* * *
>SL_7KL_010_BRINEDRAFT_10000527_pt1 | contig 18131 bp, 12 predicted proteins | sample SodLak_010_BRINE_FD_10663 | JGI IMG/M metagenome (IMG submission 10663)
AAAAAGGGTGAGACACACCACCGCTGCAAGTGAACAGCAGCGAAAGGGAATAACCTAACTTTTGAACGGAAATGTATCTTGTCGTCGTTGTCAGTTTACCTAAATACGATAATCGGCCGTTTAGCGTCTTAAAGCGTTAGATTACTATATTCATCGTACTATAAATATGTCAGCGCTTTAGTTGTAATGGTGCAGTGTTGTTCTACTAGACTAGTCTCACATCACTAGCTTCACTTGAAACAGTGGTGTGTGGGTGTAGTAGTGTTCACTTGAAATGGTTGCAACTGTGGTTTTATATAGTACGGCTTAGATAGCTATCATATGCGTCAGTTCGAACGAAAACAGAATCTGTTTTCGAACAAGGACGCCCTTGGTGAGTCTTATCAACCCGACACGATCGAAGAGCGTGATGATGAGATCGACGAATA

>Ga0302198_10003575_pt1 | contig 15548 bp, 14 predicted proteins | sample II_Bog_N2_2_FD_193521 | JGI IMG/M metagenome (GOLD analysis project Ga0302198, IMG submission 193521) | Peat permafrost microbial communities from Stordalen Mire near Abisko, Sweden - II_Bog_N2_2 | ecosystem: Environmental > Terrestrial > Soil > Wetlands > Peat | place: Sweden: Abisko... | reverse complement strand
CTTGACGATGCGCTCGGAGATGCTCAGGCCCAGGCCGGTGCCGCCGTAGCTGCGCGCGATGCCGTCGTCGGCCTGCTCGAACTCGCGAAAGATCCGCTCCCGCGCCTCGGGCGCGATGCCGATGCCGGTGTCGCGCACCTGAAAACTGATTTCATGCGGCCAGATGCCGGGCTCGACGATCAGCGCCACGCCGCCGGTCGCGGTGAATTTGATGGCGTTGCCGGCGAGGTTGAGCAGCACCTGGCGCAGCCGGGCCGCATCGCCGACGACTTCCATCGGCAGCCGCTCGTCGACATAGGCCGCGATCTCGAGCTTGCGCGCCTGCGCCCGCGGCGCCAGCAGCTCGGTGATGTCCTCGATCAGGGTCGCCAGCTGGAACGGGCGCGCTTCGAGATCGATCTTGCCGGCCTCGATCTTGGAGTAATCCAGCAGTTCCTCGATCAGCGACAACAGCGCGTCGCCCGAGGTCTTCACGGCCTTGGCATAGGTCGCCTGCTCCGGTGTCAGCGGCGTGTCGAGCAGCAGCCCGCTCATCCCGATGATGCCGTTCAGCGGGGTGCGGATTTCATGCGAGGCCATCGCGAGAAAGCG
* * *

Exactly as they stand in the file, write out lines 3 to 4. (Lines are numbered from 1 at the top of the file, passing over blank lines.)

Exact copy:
>Ga0302198_10003575_pt1 | contig 15548 bp, 14 predicted proteins | sample II_Bog_N2_2_FD_193521 | JGI IMG/M metagenome (GOLD analysis project Ga0302198, IMG submission 193521) | Peat permafrost microbial communities from Stordalen Mire near Abisko, Sweden - II_Bog_N2_2 | ecosystem: Environmental > Terrestrial > Soil > Wetlands > Peat | place: Sweden: Abisko... | reverse complement strand
CTTGACGATGCGCTCGGAGATGCTCAGGCCCAGGCCGGTGCCGCCGTAGCTGCGCGCGATGCCGTCGTCGGCCTGCTCGAACTCGCGAAAGATCCGCTCCCGCGCCTCGGGCGCGATGCCGATGCCGGTGTCGCGCACCTGAAAACTGATTTCATGCGGCCAGATGCCGGGCTCGACGATCAGCGCCACGCCGCCGGTCGCGGTGAATTTGATGGCGTTGCCGGCGAGGTTGAGCAGCACCTGGCGCAGCCGGGCCGCATCGCCGACGACTTCCATCGGCAGCCGCTCGTCGACATAGGCCGCGATCTCGAGCTTGCGCGCCTGCGCCCGCGGCGCCAGCAGCTCGGTGATGTCCTCGATCAGGGTCGCCAGCTGGAACGGGCGCGCTTCGAGATCGATCTTGCCGGCCTCGATCTTGGAGTAATCCAGCAGTTCCTCGATCAGCGACAACAGCGCGTCGCCCGAGGTCTTCACGGCCTTGGCATAGGTCGCCTGCTCCGGTGTCAGCGGCGTGTCGAGCAGCAGCCCGCTCATCCCGATGATGCCGTTCAGCGGGGTGCGGATTTCATGCGAGGCCATCGCGAGAAAGCG